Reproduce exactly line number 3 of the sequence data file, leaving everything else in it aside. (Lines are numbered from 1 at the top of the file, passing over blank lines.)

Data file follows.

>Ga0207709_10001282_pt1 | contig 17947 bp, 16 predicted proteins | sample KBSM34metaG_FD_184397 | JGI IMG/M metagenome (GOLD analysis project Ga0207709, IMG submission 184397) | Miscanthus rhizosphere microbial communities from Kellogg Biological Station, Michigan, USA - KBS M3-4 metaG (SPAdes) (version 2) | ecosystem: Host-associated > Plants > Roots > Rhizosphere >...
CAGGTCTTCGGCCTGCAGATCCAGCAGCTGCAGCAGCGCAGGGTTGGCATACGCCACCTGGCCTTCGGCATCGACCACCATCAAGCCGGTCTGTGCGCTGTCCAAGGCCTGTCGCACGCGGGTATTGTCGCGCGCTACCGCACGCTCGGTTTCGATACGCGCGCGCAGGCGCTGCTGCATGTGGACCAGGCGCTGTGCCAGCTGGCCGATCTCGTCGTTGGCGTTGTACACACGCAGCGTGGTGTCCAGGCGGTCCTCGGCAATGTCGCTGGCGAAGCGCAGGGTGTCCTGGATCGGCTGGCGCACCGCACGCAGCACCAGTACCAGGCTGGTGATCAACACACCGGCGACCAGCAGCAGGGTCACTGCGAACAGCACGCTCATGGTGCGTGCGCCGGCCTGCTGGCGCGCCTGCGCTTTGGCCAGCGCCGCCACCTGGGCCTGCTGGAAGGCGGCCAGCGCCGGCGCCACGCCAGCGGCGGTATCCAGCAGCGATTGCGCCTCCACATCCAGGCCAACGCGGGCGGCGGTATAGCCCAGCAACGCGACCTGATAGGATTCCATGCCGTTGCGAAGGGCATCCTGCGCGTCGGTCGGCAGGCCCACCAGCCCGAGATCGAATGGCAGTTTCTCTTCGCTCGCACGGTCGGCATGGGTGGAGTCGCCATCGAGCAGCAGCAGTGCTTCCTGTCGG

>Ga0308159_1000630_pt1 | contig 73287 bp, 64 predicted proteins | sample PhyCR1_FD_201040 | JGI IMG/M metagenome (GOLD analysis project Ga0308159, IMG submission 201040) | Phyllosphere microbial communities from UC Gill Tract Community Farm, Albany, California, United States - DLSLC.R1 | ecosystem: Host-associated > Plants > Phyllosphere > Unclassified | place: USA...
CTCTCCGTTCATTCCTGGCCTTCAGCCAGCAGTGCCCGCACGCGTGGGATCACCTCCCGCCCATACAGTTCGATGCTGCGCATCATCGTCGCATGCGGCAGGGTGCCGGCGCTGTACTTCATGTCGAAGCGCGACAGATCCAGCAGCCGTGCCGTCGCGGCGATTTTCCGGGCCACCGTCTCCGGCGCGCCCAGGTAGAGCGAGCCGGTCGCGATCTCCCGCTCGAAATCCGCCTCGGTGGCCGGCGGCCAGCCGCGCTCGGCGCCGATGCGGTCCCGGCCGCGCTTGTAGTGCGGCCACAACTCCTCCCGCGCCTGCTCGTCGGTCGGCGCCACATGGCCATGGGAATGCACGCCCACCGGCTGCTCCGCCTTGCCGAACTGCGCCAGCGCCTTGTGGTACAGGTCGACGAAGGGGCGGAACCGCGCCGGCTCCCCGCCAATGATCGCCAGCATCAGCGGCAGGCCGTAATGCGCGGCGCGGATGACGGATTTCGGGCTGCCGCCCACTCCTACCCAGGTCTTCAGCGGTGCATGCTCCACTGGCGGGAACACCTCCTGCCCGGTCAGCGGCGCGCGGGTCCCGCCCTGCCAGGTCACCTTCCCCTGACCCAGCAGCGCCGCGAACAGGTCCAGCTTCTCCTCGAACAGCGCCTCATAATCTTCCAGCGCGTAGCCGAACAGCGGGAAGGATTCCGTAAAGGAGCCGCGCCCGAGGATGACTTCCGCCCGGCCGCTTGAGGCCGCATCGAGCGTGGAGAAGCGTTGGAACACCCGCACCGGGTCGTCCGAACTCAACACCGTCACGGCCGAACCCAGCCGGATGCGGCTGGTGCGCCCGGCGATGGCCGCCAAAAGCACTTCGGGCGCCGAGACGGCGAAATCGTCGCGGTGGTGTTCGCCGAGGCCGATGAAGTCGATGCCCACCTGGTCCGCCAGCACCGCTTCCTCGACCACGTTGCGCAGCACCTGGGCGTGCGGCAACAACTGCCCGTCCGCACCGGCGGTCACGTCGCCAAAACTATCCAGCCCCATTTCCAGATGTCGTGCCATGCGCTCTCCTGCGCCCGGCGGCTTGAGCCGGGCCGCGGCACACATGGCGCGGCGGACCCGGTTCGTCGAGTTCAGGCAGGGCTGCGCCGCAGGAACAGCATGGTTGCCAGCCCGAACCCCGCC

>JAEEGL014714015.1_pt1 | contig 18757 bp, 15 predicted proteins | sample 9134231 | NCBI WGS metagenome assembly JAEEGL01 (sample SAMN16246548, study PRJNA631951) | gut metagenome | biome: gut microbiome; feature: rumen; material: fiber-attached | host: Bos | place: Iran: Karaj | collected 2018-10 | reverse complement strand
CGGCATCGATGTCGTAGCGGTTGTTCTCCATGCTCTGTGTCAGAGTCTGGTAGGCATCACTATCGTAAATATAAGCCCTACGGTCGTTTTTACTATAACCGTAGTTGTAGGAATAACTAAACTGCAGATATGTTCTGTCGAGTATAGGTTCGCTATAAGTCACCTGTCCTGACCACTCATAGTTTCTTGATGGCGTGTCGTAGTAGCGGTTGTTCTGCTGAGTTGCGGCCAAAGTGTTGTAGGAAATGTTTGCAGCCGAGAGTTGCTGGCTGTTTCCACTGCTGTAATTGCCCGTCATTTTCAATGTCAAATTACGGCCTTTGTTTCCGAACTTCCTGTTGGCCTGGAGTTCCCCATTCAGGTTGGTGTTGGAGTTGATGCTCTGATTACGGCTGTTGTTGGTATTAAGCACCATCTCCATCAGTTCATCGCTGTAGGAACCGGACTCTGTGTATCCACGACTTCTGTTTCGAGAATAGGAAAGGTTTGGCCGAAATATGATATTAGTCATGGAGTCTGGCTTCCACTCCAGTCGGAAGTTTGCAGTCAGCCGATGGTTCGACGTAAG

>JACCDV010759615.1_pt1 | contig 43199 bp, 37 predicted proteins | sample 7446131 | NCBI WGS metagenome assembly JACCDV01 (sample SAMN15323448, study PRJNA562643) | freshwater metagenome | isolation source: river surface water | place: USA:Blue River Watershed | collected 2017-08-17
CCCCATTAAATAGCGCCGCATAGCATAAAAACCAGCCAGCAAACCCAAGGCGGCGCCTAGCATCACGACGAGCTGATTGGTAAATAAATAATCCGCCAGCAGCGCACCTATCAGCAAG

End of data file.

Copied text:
>Ga0308159_1000630_pt1 | contig 73287 bp, 64 predicted proteins | sample PhyCR1_FD_201040 | JGI IMG/M metagenome (GOLD analysis project Ga0308159, IMG submission 201040) | Phyllosphere microbial communities from UC Gill Tract Community Farm, Albany, California, United States - DLSLC.R1 | ecosystem: Host-associated > Plants > Phyllosphere > Unclassified | place: USA...